Ties that Bind: The Kin System as a Mechanism of Income-Hiding between Spouses in Rural Ghana

UNU-WIDER Working Paper

53 Pages Posted: 2 Feb 2012  

Carolina Castilla

Colgate University - Department of Economics

Date Written: January 31, 2012

Abstract

I present a model of intra-household allocation to show that when income is not perfectly observed by both spouses, hiding of income can occur even when revelation increases bargaining power. I draw data from Ghana and exploit the variation in the degree of asymmetric information between spouses, measured as the difference between the husband’s own reporting of farm sales and the wife’s reporting of his farm sales, to test whether the allocation of resources is consistent with hiding. Findings indicate that allocations are suggestive of men hiding farm sales income in the form of gifts to extended family members. The wife’s response is also suggestive of hiding. As information asymmetries increase, she reduces her expenditure in non-essential items, such as prepared foods and oil, but increases personal spending. Expenditure in oil is one of the main sources of calories among poor households in the region.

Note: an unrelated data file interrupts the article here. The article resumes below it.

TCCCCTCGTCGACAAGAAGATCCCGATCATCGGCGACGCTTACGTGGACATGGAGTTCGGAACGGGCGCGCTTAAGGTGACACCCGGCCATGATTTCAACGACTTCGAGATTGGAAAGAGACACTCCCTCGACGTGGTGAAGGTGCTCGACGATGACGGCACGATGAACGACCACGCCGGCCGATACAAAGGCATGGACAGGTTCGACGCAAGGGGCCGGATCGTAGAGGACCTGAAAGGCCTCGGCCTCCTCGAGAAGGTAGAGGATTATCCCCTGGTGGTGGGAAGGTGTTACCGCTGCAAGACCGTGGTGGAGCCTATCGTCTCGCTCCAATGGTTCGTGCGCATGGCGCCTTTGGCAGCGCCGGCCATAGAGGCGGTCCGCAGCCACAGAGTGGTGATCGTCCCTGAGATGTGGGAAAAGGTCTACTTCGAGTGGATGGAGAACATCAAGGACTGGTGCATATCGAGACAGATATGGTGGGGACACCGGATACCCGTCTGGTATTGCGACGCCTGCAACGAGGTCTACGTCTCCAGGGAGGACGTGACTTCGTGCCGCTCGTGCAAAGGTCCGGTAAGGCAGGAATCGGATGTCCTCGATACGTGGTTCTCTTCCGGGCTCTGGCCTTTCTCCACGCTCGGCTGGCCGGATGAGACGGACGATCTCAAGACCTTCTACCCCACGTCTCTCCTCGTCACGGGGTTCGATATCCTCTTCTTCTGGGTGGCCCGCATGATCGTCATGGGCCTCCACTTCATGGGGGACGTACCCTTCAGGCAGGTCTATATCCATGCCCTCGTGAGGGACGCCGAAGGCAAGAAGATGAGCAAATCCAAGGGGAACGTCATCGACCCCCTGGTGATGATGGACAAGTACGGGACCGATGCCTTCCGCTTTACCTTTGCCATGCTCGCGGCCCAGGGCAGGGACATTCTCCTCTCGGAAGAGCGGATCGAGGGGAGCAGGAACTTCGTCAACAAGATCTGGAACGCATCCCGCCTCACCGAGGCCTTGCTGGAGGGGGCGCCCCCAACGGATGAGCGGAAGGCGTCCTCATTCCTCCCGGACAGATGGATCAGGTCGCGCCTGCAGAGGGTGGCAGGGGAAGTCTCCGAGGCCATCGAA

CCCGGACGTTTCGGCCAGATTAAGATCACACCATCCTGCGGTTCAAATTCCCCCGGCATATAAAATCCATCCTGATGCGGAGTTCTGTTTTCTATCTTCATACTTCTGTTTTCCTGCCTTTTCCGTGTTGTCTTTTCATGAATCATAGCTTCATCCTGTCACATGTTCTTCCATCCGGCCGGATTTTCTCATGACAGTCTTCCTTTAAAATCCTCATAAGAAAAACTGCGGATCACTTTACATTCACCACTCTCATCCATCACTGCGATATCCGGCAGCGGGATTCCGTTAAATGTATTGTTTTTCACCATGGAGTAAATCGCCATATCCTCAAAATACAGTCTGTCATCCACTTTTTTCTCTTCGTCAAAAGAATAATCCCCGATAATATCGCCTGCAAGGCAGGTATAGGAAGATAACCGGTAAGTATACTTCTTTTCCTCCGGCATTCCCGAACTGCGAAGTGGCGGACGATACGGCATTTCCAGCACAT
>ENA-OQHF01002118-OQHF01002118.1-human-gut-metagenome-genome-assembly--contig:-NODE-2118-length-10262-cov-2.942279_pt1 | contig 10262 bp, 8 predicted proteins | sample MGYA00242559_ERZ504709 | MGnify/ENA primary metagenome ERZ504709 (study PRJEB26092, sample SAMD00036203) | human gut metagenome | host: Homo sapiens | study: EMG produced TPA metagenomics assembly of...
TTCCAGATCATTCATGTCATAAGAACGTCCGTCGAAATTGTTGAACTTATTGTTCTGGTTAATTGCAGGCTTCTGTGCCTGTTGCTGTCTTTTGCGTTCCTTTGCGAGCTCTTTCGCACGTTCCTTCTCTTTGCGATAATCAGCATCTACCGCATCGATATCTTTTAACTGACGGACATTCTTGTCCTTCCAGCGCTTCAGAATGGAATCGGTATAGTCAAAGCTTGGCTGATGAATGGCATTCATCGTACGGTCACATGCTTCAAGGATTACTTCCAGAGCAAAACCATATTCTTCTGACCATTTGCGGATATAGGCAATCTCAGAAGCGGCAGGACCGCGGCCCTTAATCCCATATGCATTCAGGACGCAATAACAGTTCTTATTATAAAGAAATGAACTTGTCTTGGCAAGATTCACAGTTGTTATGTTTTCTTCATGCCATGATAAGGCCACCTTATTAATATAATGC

Keywords: incomplete information, income hiding, non-cooperative family bargaining

JEL Classification: D13, D82, J12

Suggested Citation

Castilla, Carolina, Ties that Bind: The Kin System as a Mechanism of Income-Hiding between Spouses in Rural Ghana (January 31, 2012). UNU-WIDER Working Paper . Available at SSRN: https://ssrn.com/abstract=1996882 or http://dx.doi.org/10.2139/ssrn.1996882

Carolina Castilla (Contact Author)

Colgate University - Department of Economics ( email )

13 Oak Drive
Hamilton, NY 13346
United States

Paper statistics

Downloads
33
Abstract Views
291